In the last decade of his life, something amazing happened to my uncle Winston. All the goodness and kindness he had shown to others came back to him, like a boomerang. When he wore his World War II Veteran hat, strangers offered to buy him lunch. A nearby church signed him up for Meals on Wheels, adding much-needed nutrition to his diet. The widows he had helped in the neighborhood volunteered to take him to the doctor and to the grocery store. His next-door neighbor offered to sort his mail and pay his bills. A younger couple faithfully stopped by to let him pet their two dogs.

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A woman connected with an organization that helps the visually impaired got him a reading machine and helped monitor his insulin doses. She and her husband invited him to church, which he had not attended since childhood, and after he got used to the new music, my uncle sat on the front row every Sunday, singlehandedly raising the median age of one of Atlanta’s hip churches. A business executive became Winston’s best friend, spending many hours to help him negotiate the Veterans Administration and other bureaucracies. An African-American caregiver lovingly put both the house and my uncle into an order he had never known.

Thanks to these good-hearted people, my uncle was neither homeless nor friendless. And each of them told me, “The pleasure we get from being with your uncle far exceeds anything we might have given to him.” Winston continued his full, rich life even though he spent most of his time in the reclining chair by the front door. His friends and neighbors brought the world to him.

You would not know that, if you had wandered into the VA hospital and noticed my uncle sitting with the other damaged veterans in the waiting room. You would think, “Poor guy, what a sad life he must lead.” You would be wrong.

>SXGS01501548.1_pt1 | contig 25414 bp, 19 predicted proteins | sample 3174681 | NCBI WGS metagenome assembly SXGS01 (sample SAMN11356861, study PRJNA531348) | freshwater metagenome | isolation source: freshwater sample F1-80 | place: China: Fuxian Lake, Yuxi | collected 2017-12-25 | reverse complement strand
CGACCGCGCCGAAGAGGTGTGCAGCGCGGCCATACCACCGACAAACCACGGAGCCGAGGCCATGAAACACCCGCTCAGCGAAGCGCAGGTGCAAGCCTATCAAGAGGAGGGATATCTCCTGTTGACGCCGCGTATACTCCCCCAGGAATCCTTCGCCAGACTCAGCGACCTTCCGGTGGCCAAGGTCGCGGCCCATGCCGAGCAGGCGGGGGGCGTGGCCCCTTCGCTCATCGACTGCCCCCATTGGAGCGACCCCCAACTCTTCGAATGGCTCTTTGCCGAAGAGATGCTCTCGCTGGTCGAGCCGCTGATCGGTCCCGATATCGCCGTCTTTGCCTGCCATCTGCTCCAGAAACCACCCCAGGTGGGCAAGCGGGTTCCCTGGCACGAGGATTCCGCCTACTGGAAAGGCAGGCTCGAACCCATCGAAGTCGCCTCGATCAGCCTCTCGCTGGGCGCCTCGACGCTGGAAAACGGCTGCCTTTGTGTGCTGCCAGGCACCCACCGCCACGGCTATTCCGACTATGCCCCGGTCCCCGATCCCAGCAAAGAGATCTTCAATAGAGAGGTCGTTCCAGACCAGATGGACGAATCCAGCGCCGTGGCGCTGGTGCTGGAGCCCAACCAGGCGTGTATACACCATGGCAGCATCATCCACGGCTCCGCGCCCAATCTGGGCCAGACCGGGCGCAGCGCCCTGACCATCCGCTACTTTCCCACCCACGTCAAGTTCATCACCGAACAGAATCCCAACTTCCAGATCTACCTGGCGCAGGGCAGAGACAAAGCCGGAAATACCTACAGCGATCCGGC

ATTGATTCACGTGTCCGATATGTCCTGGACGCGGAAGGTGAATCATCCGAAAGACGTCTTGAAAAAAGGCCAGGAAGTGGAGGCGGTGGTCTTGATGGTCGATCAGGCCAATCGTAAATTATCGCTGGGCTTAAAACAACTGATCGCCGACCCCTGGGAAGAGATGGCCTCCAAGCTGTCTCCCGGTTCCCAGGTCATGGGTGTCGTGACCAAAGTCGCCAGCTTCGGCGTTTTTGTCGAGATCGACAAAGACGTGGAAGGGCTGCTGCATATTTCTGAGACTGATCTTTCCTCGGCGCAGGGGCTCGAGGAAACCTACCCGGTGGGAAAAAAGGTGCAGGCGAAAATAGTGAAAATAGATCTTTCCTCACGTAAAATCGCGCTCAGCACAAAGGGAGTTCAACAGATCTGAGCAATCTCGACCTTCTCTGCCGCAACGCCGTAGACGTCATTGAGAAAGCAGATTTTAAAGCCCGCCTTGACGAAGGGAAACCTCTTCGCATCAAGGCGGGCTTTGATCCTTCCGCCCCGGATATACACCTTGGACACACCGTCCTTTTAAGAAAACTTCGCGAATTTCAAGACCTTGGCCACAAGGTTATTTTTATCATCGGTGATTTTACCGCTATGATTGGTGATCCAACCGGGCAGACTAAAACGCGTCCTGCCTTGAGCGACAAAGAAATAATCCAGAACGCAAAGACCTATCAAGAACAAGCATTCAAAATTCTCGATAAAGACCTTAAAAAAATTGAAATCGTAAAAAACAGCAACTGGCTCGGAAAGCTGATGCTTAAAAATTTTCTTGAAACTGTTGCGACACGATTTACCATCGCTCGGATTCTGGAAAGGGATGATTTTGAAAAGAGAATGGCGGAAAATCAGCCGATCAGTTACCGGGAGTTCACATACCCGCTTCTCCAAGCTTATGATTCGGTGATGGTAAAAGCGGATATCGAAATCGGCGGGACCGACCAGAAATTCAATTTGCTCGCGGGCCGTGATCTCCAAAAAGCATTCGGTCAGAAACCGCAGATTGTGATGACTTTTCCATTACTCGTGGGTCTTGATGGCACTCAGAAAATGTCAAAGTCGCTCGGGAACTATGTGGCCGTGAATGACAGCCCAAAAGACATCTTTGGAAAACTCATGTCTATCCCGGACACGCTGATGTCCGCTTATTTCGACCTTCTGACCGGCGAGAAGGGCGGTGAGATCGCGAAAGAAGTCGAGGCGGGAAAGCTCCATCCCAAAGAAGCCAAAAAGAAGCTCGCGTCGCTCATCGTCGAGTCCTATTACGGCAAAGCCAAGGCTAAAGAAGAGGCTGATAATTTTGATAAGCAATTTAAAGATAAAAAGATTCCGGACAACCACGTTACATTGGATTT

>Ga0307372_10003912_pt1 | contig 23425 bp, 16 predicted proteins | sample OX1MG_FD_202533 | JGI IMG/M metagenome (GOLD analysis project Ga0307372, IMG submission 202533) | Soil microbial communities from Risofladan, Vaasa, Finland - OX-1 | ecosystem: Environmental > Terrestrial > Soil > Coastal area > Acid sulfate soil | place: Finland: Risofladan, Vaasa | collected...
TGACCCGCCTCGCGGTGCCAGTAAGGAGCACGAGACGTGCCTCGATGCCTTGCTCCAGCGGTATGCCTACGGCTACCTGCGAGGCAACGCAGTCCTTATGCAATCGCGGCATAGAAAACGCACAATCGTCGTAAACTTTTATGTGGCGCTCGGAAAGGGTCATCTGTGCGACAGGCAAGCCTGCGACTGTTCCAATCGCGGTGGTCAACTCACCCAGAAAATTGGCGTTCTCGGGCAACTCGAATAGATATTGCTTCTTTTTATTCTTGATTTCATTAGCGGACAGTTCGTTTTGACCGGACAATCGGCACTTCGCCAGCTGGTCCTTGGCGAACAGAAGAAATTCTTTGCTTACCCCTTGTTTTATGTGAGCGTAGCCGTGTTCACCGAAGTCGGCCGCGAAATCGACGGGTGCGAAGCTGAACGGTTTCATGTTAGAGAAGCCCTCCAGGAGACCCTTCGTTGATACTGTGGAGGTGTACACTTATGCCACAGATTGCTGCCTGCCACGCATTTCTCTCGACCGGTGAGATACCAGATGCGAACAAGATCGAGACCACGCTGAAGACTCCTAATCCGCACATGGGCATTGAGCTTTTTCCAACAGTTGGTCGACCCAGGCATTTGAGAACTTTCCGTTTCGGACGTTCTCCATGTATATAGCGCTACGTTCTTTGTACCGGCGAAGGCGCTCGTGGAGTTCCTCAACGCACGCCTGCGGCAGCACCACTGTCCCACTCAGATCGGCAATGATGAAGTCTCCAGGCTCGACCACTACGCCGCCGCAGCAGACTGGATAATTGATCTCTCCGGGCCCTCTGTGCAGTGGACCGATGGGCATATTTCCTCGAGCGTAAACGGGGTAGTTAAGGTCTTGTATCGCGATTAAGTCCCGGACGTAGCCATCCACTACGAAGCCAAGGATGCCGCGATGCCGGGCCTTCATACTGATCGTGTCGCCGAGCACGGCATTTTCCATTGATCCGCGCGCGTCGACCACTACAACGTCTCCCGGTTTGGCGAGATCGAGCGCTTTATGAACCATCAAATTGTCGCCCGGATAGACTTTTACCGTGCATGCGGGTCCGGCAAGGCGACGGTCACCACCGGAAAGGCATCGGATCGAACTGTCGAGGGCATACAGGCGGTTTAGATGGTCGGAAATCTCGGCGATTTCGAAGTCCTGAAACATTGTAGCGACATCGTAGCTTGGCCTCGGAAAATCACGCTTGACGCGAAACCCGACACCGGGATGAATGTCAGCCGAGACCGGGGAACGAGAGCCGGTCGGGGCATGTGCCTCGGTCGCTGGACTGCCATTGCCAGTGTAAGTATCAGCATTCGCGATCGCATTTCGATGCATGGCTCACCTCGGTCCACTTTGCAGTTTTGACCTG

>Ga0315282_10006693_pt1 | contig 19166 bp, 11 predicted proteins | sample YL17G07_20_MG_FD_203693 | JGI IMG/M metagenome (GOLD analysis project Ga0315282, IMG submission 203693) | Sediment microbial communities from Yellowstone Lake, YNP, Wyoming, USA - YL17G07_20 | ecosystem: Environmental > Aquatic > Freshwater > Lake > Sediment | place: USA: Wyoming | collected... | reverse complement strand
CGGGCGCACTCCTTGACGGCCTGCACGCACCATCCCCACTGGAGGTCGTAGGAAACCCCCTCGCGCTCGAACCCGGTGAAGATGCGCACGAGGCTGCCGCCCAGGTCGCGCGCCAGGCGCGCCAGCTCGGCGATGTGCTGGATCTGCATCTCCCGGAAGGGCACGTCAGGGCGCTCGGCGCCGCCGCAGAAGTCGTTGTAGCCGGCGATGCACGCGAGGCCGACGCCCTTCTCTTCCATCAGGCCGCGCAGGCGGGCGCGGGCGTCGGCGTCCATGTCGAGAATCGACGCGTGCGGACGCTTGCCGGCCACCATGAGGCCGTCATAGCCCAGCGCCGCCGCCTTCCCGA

My uncle Winston died this summer at the age of 86. He has changed forever the way I look at people, especially those I am tempted to judge by appearance. The vagrant with the hand-lettered “Will Work for Food” sign at the street corner. The disabled child who interrupts church with loud grunts and groans. The tattoo-covered juveniles smoking in front of a drug rehab facility. The refugees swarming into Europe. I do not know their stories, but if I did I would likely discover behind them a mother, a compassionate friend, or perhaps a nephew, who sees past the appearance to the real person inside.

The biblical book of Hebrews says something similar, in fewer words: “Do not forget to show hospitality to strangers, for by so doing some people have shown hospitality to angels without knowing it.

Let Me Hear from You

Philip reminds us one of life’s great tragedies is presuming to know another person’s story without ever actually knowing the person. While many judged Winston by his outward appearance, Winston touched hearts . . . leaving the Father’s fingerprints of compassion and goodness on those He led to Winston.

What if God plans to answer your prayers or meet your needs through a “Winston”? Will you miss it because of earthly presumptions? What can you do today to make changes in how you see and treat others? Has your life been changed by a “Winston”? Let’s talk about this in the weeks ahead.

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  1. Adapted from Philip Yancey blog, “Winston,” posted September 17, 2015, Copyright © by Philip Yancey, 2016. Used by permission.